War of the Worlds: Love and Strife in the Pluriverse

Another one for the ontological pluralism file. Delivered a few months back at the Cosmology of Love conference at CIIS.

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4 thoughts on “War of the Worlds: Love and Strife in the Pluriverse

  1. You say at 8.30…
    “There is no way the world is, independent of our views of it.”
    What world are you referring to here? The natural world studied by physics and chemistry and biology etc; or the human world studied by sociology and economics and politics etc?
    These are not the same worlds or realms
    I don’t mean to say they are discontinuous with each other; but they are radically different realms or levels of (natural) order.
    In reference to the physical realm studied by physics and chemistry etc, there is a way the world is, independent of our views of it. This principle is part of the fundamental basis of the possibility of science. Science and the technologies we have developed from science work precisely because the underlying physical order is consistently lawful. It is not our views or opinions that account for the nature of gravity or electromagnetic radiation etc.
    As regards the human world; the world of the polis; our communities and civilisation; I acknowledge, there is no way the human world is, independent of our views of it. Anthropology makes that abundantly clear. There is no one right way to be a human being or constitute a human society.
    One may have a preferred way to be human and live in community, and in this regard I can see the applicability of an aesthetic and ethical truth criteria (but not in physical science). We can see that such criteria are necessarily subjective and thus relative criteria. Not all humans will agree on the same preferred conditions and outcomes. On the contrary, there are fundamental differences in human beings which account for the political spectrum we see in human politics.
    [In my view the political spectrum emerges naturally on account of pre-conscious dispositions in human beings which are not inherently rational, but are given rational expression after the fact.]
    So my critical point here is – if we do not clearly distinguish between levels of natural order, and if we try to apply criteria appropriate to one level to another level, we end up with level confusions and incoherence. Applying criteria appropriate to the human world to the nonhuman natural world is anthropomorphism; which seems to me to be a covert anthropocentrism. Perhaps?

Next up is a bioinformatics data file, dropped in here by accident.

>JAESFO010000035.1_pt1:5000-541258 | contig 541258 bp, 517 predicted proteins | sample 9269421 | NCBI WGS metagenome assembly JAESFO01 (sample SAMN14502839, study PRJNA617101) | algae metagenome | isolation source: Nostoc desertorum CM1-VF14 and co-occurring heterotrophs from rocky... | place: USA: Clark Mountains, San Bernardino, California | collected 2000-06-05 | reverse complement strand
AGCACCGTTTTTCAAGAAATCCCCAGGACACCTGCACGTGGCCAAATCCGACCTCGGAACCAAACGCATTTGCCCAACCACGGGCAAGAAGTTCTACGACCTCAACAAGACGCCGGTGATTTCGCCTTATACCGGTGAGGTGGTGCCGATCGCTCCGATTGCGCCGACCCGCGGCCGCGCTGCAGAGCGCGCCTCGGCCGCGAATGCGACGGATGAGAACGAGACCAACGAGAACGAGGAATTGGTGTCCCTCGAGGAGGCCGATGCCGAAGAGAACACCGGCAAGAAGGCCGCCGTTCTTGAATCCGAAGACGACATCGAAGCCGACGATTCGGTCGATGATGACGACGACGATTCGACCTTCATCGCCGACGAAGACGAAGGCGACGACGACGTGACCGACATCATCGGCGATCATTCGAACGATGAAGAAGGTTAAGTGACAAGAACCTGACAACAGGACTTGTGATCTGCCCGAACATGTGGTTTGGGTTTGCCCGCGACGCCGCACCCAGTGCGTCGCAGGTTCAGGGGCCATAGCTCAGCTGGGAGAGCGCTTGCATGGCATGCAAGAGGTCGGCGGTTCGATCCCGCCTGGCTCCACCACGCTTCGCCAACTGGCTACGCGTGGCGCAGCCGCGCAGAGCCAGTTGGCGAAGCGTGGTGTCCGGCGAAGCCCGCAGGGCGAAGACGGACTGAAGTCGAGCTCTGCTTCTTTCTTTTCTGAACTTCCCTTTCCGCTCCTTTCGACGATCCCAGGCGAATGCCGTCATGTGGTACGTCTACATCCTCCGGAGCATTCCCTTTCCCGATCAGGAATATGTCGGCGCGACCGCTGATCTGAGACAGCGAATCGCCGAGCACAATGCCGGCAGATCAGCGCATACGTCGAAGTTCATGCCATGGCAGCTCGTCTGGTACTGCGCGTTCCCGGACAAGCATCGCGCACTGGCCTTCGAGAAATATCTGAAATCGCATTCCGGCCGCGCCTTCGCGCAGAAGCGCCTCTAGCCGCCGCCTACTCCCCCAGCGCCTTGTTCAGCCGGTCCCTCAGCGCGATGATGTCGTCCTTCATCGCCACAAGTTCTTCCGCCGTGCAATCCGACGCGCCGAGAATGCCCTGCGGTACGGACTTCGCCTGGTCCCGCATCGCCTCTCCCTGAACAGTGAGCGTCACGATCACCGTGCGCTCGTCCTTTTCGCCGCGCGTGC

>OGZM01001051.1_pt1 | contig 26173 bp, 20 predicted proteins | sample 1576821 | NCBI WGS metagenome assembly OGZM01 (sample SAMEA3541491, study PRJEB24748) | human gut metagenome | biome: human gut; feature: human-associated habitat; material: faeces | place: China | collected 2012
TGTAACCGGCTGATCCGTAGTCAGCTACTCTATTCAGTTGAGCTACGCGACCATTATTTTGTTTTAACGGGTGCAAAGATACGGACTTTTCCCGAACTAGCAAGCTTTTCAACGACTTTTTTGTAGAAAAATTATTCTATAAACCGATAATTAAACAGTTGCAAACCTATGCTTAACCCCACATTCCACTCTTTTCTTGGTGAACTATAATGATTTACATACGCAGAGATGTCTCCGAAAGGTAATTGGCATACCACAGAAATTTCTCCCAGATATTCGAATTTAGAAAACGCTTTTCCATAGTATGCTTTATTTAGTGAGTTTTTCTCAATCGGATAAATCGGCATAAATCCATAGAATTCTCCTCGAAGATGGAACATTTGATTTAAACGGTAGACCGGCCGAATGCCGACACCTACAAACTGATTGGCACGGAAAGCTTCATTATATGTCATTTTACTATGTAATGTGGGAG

Another point:
    Modern materialistic monism collapses all levels of natural order into physics; and thus consciousness and the human world (the product of consciousness) is reduced to a mechanical phenomenon of matter. But no one has yet presented anything like a satisfactory account of human consciousness and mind and the human world created by human consciousness and mind in purely physicalist terms. Thus far in respect to consciousness and mind and the human world, materialistic monism is at best a promissory belief; and at worst, a prohibitory dogma.
    Reductive materialist monism forbids us to explain or validate human consciousness and mind in its own terms, and constrains us to explain it by other means. Such as projecting the characteristics we want to affirm in humanity onto matter – anthropomorphic panpsychism.
    Likewise we are forbidden to explain or validate the world created by human consciousness in its own terms, so we are obliged to explain it by other means. Such as projecting human social and political and aesthetic and ethical characteristics onto matter – anthropomorphic pluriverse.
    In this way we endeavour to explain and validate these essentially human characteristics vicariously as characteristics of matter; and smuggle them back into philosophical discourse about human consciousness and mind and the human world as legitimated characteristics derived from matter and physics. A sort of metaphysical laundering operation. Perhaps?
    I detect in your philosophy a desire to develop a humanist perspective within the bounds and restrictions of materialistic monism. A humanised materialism?
    I hope what I have written does not offend; and will be received in the spirit of a critical contribution; and that perhaps something I wrote may be of some value or use.
    David

  2. “There is no way the world is, independent of our views of it.” — When I refer to “our” views of the world, I mean to include far more than just human beings into the intersubjective circle. I mean all experiential agents at every scale, all the way down. Reality is made of perspectives: every entity is and has a perspective on the world. Here, “the world” refers to the physical world studied by natural science as much as the social world of human beings. There are differences in complexity, but there is no ontological gap between the human social world and the physical world. Both scales are composed by experiential agents interlocked in an ongoing creative process.

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